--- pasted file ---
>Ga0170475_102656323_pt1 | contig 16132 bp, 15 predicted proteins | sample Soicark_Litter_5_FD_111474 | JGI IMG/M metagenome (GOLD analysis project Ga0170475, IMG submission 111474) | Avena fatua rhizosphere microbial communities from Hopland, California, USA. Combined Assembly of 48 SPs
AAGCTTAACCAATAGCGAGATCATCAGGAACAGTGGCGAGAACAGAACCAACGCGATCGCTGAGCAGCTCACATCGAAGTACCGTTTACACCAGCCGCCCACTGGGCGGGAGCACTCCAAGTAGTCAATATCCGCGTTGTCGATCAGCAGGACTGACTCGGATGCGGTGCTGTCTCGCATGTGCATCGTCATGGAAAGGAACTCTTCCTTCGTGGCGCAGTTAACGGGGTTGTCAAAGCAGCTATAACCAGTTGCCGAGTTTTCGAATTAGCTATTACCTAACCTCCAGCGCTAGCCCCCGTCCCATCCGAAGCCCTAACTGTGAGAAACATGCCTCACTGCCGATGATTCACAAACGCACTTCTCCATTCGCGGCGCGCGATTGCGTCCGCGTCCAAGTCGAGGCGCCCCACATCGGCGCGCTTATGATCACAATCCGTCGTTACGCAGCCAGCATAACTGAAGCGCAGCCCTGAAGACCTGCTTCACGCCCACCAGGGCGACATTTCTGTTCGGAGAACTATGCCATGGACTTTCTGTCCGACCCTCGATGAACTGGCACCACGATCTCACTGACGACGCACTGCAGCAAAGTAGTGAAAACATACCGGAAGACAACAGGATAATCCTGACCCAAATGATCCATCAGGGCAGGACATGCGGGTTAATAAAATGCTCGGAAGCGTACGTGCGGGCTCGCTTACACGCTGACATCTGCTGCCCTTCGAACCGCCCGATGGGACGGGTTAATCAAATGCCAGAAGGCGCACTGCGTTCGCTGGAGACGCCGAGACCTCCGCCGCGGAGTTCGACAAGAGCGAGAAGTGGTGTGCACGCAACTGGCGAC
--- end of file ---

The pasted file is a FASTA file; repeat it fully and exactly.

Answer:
>Ga0170475_102656323_pt1 | contig 16132 bp, 15 predicted proteins | sample Soicark_Litter_5_FD_111474 | JGI IMG/M metagenome (GOLD analysis project Ga0170475, IMG submission 111474) | Avena fatua rhizosphere microbial communities from Hopland, California, USA. Combined Assembly of 48 SPs
AAGCTTAACCAATAGCGAGATCATCAGGAACAGTGGCGAGAACAGAACCAACGCGATCGCTGAGCAGCTCACATCGAAGTACCGTTTACACCAGCCGCCCACTGGGCGGGAGCACTCCAAGTAGTCAATATCCGCGTTGTCGATCAGCAGGACTGACTCGGATGCGGTGCTGTCTCGCATGTGCATCGTCATGGAAAGGAACTCTTCCTTCGTGGCGCAGTTAACGGGGTTGTCAAAGCAGCTATAACCAGTTGCCGAGTTTTCGAATTAGCTATTACCTAACCTCCAGCGCTAGCCCCCGTCCCATCCGAAGCCCTAACTGTGAGAAACATGCCTCACTGCCGATGATTCACAAACGCACTTCTCCATTCGCGGCGCGCGATTGCGTCCGCGTCCAAGTCGAGGCGCCCCACATCGGCGCGCTTATGATCACAATCCGTCGTTACGCAGCCAGCATAACTGAAGCGCAGCCCTGAAGACCTGCTTCACGCCCACCAGGGCGACATTTCTGTTCGGAGAACTATGCCATGGACTTTCTGTCCGACCCTCGATGAACTGGCACCACGATCTCACTGACGACGCACTGCAGCAAAGTAGTGAAAACATACCGGAAGACAACAGGATAATCCTGACCCAAATGATCCATCAGGGCAGGACATGCGGGTTAATAAAATGCTCGGAAGCGTACGTGCGGGCTCGCTTACACGCTGACATCTGCTGCCCTTCGAACCGCCCGATGGGACGGGTTAATCAAATGCCAGAAGGCGCACTGCGTTCGCTGGAGACGCCGAGACCTCCGCCGCGGAGTTCGACAAGAGCGAGAAGTGGTGTGCACGCAACTGGCGAC